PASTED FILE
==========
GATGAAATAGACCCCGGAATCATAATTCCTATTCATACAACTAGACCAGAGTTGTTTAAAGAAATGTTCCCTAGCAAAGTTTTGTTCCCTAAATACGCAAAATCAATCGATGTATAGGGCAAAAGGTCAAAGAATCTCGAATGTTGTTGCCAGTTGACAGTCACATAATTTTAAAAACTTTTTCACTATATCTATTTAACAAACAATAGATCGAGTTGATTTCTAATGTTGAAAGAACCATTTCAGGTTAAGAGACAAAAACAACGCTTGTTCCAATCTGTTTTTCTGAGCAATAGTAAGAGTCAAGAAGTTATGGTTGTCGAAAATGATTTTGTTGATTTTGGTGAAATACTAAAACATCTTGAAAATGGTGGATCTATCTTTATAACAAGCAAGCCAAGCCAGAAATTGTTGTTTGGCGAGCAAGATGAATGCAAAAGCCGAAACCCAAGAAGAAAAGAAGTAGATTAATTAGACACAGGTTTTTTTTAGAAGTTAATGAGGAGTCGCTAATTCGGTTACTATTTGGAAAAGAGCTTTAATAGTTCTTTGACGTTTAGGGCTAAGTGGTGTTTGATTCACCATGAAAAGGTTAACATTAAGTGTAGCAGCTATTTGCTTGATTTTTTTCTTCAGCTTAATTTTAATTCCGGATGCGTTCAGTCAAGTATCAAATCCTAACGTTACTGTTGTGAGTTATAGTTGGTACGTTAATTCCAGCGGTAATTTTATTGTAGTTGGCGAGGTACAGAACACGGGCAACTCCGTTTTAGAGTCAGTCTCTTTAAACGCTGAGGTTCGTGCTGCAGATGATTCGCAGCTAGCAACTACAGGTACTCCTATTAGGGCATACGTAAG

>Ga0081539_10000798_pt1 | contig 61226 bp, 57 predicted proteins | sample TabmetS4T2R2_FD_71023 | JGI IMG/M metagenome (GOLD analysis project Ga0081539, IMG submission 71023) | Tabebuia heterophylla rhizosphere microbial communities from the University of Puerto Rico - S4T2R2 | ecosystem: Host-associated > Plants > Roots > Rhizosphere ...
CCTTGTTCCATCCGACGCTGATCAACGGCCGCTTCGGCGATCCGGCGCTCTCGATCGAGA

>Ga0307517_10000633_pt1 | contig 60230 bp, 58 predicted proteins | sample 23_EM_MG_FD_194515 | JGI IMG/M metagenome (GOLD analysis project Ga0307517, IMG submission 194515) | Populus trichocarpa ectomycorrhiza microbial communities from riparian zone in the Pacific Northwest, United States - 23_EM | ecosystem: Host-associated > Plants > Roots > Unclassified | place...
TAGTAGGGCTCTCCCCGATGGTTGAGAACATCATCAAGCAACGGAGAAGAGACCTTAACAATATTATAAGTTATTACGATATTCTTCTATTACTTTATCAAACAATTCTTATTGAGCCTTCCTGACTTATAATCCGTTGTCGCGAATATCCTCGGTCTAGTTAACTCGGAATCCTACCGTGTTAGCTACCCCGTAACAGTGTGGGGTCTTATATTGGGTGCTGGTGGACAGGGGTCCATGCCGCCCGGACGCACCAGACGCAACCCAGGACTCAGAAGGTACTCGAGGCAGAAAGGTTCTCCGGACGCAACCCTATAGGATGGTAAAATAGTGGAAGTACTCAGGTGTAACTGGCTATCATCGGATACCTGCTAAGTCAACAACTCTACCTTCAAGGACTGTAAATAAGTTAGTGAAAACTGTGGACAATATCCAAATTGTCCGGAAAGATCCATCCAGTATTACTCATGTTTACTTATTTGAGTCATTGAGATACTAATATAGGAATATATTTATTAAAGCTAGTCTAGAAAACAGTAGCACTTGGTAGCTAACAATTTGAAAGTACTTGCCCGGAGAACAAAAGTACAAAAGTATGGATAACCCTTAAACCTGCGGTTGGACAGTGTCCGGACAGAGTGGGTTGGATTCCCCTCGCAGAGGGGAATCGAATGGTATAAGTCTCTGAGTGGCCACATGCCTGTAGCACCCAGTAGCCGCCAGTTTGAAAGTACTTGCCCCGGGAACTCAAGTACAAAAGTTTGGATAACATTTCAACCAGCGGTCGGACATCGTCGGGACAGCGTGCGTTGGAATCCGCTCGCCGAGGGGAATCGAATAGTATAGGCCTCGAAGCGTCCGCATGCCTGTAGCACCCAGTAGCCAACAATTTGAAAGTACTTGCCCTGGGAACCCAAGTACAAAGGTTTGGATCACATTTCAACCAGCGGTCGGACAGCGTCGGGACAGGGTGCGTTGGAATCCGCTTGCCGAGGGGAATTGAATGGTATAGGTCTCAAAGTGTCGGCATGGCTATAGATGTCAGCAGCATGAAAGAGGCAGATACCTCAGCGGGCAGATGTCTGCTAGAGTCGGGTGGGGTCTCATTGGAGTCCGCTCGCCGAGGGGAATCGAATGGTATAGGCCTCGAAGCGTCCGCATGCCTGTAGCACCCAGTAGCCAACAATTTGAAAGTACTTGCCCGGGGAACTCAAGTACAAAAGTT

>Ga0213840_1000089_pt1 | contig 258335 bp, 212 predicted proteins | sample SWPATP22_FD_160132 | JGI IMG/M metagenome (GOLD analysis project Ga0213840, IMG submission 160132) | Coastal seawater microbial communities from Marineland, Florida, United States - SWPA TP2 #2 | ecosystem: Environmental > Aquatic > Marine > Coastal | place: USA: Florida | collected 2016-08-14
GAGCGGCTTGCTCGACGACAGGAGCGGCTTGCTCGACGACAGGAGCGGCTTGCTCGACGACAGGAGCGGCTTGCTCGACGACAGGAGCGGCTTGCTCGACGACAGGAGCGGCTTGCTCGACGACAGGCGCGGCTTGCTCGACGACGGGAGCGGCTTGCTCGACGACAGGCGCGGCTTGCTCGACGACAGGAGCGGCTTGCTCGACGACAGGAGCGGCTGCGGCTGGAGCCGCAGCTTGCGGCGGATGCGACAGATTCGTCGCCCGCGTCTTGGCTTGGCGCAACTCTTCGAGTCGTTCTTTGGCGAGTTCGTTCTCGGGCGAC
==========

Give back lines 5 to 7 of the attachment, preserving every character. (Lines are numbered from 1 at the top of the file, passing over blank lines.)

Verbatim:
TAGTAGGGCTCTCCCCGATGGTTGAGAACATCATCAAGCAACGGAGAAGAGACCTTAACAATATTATAAGTTATTACGATATTCTTCTATTACTTTATCAAACAATTCTTATTGAGCCTTCCTGACTTATAATCCGTTGTCGCGAATATCCTCGGTCTAGTTAACTCGGAATCCTACCGTGTTAGCTACCCCGTAACAGTGTGGGGTCTTATATTGGGTGCTGGTGGACAGGGGTCCATGCCGCCCGGACGCACCAGACGCAACCCAGGACTCAGAAGGTACTCGAGGCAGAAAGGTTCTCCGGACGCAACCCTATAGGATGGTAAAATAGTGGAAGTACTCAGGTGTAACTGGCTATCATCGGATACCTGCTAAGTCAACAACTCTACCTTCAAGGACTGTAAATAAGTTAGTGAAAACTGTGGACAATATCCAAATTGTCCGGAAAGATCCATCCAGTATTACTCATGTTTACTTATTTGAGTCATTGAGATACTAATATAGGAATATATTTATTAAAGCTAGTCTAGAAAACAGTAGCACTTGGTAGCTAACAATTTGAAAGTACTTGCCCGGAGAACAAAAGTACAAAAGTATGGATAACCCTTAAACCTGCGGTTGGACAGTGTCCGGACAGAGTGGGTTGGATTCCCCTCGCAGAGGGGAATCGAATGGTATAAGTCTCTGAGTGGCCACATGCCTGTAGCACCCAGTAGCCGCCAGTTTGAAAGTACTTGCCCCGGGAACTCAAGTACAAAAGTTTGGATAACATTTCAACCAGCGGTCGGACATCGTCGGGACAGCGTGCGTTGGAATCCGCTCGCCGAGGGGAATCGAATAGTATAGGCCTCGAAGCGTCCGCATGCCTGTAGCACCCAGTAGCCAACAATTTGAAAGTACTTGCCCTGGGAACCCAAGTACAAAGGTTTGGATCACATTTCAACCAGCGGTCGGACAGCGTCGGGACAGGGTGCGTTGGAATCCGCTTGCCGAGGGGAATTGAATGGTATAGGTCTCAAAGTGTCGGCATGGCTATAGATGTCAGCAGCATGAAAGAGGCAGATACCTCAGCGGGCAGATGTCTGCTAGAGTCGGGTGGGGTCTCATTGGAGTCCGCTCGCCGAGGGGAATCGAATGGTATAGGCCTCGAAGCGTCCGCATGCCTGTAGCACCCAGTAGCCAACAATTTGAAAGTACTTGCCCGGGGAACTCAAGTACAAAAGTT

>Ga0213840_1000089_pt1 | contig 258335 bp, 212 predicted proteins | sample SWPATP22_FD_160132 | JGI IMG/M metagenome (GOLD analysis project Ga0213840, IMG submission 160132) | Coastal seawater microbial communities from Marineland, Florida, United States - SWPA TP2 #2 | ecosystem: Environmental > Aquatic > Marine > Coastal | place: USA: Florida | collected 2016-08-14
GAGCGGCTTGCTCGACGACAGGAGCGGCTTGCTCGACGACAGGAGCGGCTTGCTCGACGACAGGAGCGGCTTGCTCGACGACAGGAGCGGCTTGCTCGACGACAGGAGCGGCTTGCTCGACGACAGGCGCGGCTTGCTCGACGACGGGAGCGGCTTGCTCGACGACAGGCGCGGCTTGCTCGACGACAGGAGCGGCTTGCTCGACGACAGGAGCGGCTGCGGCTGGAGCCGCAGCTTGCGGCGGATGCGACAGATTCGTCGCCCGCGTCTTGGCTTGGCGCAACTCTTCGAGTCGTTCTTTGGCGAGTTCGTTCTCGGGCGAC